Charlotte Mew lived in London for most of her fifty-eight years, unobtrusively making do, quietly taking in lodgers. She looked after people: her elderly mother; her lovely but ineffectual sister; her siblings in the lunatic asylums. Mostly life passed quietly, marked by nothing very much: an illness; a debt; a brief escape abroad; a death. And yet, this respectable Edwardian spinster staving off the disgrace of poverty with thrift, this Bloomsbury bourgeois, also published in The Yellow Book and The Egoist, ardently (and inappropriately)
pursued her school-teacher, and Ella D’Arcy, and May Sinclair, and was taken up, not once but twice, by the Bohemian wing of literary London.
This apparent split in Mew’s personality has bewildered some of her
champions. Penelope Fitzgerald writes her otherwise excellent biography of Mew as though wrestling feebly with a constant dismay that Mew is not someone else. She divides Mew into “Charlotte”, the laudably lesbian poet and unsung genius with the roll-up cigarettes, and “Miss Lotti”, who worries over pins and pence, and gets horribly upset when the family parrot dies. Why should she choose to be Miss Lotti when she could have been a heroic New
Woman? Instead Mew apologetically drifts through life, like one of the more solidly suburban and hence disappointing characters in an E. M. Forster novel. At no time does Fitzgerald perceive that this stands as one of Mew’s greatest strengths. By never escaping she could feel more powerfully the longing to escape. She never received from life what she wanted: but life did grant her the almost palpable sense of the thing she had missed.
Mew’s ordinariness became a strength, but it would be wrong to imagine it as a virtue. Mew did not often grab life.When she did attempt to do so, as when she made a sexual advance toward the heterosexual May Sinclair, things would go badly. Poor Mew ended up chasing poor Sinclair around the bedroom, the two middle-aged women leaping in their hazardous flight and pursuit over the bed that intervened between them. Unsurprisingly,Mew did not declare herself a second time. She grew used to forgoing.
Some time ago Philip Larkin asserted an unhelpful split in the possibilities open to the writer, or indeed anyone. The first is romantically to pursue variety and adventure, a course that only ends in divorce, drunkenness and a corpulent complexion. The other is to settle into the life of humdrum ordinariness, a course which only leads to divorce, drunkenness, and so on. In Mew’s case, I’d rather think of Osip Mandlestam’s affirmation that at all times poets should experience the fate open to everyone else, without privileges, without any sense of specialness. Yet Mew did not quite do this either. How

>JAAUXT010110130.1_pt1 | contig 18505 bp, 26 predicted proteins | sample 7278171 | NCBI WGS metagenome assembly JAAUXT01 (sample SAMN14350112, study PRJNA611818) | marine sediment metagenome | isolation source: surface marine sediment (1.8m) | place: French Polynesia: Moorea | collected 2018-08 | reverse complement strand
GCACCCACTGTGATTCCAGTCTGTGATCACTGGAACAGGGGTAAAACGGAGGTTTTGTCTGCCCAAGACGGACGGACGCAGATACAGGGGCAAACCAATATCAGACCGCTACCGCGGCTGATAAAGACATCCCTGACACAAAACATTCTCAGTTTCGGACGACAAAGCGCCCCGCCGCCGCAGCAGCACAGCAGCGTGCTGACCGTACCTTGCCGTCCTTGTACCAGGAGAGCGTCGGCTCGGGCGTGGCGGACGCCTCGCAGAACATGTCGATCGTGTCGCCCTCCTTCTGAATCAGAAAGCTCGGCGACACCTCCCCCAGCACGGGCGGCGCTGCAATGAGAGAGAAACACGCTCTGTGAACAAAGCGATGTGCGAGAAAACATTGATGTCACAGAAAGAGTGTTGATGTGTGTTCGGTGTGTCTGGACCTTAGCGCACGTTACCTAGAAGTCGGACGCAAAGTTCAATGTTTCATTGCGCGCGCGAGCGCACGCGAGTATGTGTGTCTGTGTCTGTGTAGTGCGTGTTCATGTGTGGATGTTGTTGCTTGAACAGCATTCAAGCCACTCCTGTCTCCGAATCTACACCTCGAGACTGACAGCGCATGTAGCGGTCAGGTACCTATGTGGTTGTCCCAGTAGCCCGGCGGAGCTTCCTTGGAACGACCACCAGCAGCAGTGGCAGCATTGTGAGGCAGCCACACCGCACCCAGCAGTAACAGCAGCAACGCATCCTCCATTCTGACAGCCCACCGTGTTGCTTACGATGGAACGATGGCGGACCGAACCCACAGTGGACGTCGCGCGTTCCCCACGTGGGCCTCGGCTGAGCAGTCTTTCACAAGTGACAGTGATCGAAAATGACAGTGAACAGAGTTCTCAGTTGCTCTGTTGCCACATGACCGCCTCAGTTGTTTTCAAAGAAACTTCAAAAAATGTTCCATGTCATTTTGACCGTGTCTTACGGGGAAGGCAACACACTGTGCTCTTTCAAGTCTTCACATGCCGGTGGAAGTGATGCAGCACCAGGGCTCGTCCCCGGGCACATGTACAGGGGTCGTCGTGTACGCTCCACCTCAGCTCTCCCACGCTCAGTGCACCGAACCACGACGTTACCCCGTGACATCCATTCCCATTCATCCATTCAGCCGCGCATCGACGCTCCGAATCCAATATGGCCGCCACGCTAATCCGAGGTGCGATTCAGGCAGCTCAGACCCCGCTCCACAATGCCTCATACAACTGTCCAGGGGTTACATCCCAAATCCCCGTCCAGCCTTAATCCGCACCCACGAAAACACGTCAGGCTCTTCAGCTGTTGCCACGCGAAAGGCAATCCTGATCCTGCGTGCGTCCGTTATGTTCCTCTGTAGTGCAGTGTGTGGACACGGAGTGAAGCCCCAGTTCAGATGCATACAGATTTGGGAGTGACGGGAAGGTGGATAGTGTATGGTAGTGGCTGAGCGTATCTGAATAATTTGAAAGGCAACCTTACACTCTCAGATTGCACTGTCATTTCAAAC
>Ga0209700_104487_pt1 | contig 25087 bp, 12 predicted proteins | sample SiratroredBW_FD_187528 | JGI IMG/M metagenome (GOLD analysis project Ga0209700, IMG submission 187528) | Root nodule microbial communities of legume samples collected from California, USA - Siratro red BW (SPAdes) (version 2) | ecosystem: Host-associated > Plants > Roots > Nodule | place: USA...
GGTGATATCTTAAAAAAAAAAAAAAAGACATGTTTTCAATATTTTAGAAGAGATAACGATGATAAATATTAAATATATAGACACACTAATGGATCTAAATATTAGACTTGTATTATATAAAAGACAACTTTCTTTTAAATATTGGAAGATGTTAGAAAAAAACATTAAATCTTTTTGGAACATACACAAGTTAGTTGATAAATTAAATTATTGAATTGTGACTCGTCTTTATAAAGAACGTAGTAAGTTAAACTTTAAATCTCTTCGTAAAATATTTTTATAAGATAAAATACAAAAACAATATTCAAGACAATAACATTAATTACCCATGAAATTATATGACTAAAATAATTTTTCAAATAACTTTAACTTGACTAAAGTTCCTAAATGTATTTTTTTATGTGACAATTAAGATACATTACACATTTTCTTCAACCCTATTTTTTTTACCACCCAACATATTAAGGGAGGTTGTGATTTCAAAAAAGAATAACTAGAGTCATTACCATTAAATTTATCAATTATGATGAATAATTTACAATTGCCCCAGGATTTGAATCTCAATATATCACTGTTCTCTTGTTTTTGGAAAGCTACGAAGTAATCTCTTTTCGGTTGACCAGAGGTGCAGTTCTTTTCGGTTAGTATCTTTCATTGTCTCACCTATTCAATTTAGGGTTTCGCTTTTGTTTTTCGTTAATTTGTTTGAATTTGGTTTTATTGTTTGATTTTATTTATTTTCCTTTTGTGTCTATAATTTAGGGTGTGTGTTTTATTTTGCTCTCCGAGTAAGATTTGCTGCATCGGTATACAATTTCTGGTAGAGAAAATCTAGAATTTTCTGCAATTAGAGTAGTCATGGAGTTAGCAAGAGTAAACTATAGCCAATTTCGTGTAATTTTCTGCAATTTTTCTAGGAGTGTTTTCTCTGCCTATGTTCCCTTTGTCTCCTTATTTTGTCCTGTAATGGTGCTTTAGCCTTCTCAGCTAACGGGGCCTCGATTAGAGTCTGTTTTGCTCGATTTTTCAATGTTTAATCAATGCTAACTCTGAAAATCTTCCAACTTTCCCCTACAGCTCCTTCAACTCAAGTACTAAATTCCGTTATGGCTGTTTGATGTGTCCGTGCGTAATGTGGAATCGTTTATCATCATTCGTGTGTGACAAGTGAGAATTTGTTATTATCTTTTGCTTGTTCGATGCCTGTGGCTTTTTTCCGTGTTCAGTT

could she? What was the common fate of a Londoner at the turn of the last century? She experienced instead the fate of her class, the insecure bourgeoisie. Her gradual descent into a genteel but nonetheless real poverty was one shared by thousands.
However it is intrinsic to her gift that Mew’s circumscribed life did not circumscribe her emotional imagination. Mew chose her life; she also chose imagination. She wrote about passion and wrote about it passionately. Perhaps her love for other women, a love that never reached its object, gave her insight into the outsider’s daily losses. And in choosing a circumscribed life, she gave herself access to the understanding of such circumscription too. The intensities she describes are not macabre, or “mad” as some of her critics assume, but are the fugitive and intensely real feelings that anyone might feel.
Like Louis MacNeice, she saw that “ordinary people” are strange too, and flit in their moments of loneliness to places that their public personas would never admit to knowing.
Mew appeared to her contemporaries not just as a great poet but as a great reader of her poems. When reading, Charlotte Mew, akin to Henry James’s Verena Tarrant, would go into a trance, from which at the end of the reading she would have, with some difficulty, to be summoned back. She would fiercely inhabit the voice of another, using their accents, their intonation, rather than her own, “taken over by a distinct personality”. Afterwards, she would just sit, exhausted. She intoxicated her audience; Evelyn Underhill remarked that it was like “having whisky with my tea” – a neat simile to convey Mew’s conjunction of extremity and ordinariness. Writing and reading the poem was possession. Mew wrote to a literary friend, that “All
verse gains by being spoken, and mine particularly – I suppose because it’s rough – though my ideal is beauty”. To her contemporaries, Mew’s written words lacked the stunning power of her readings. May Sinclair worried that “Fête” was “wonderfully achieved, but it absolutely needed her voice, her face, her intonations and vehemence, to make it carry. I think she’s got to find a form which will be right without these outside aids.” But she already had the form.Her verse was a kind of theatre. Sometimes Mew could feel herself being set forth before her listeners like a performing animal, and that they were simply keen to watch this ordinary little woman become these dark, fervent others.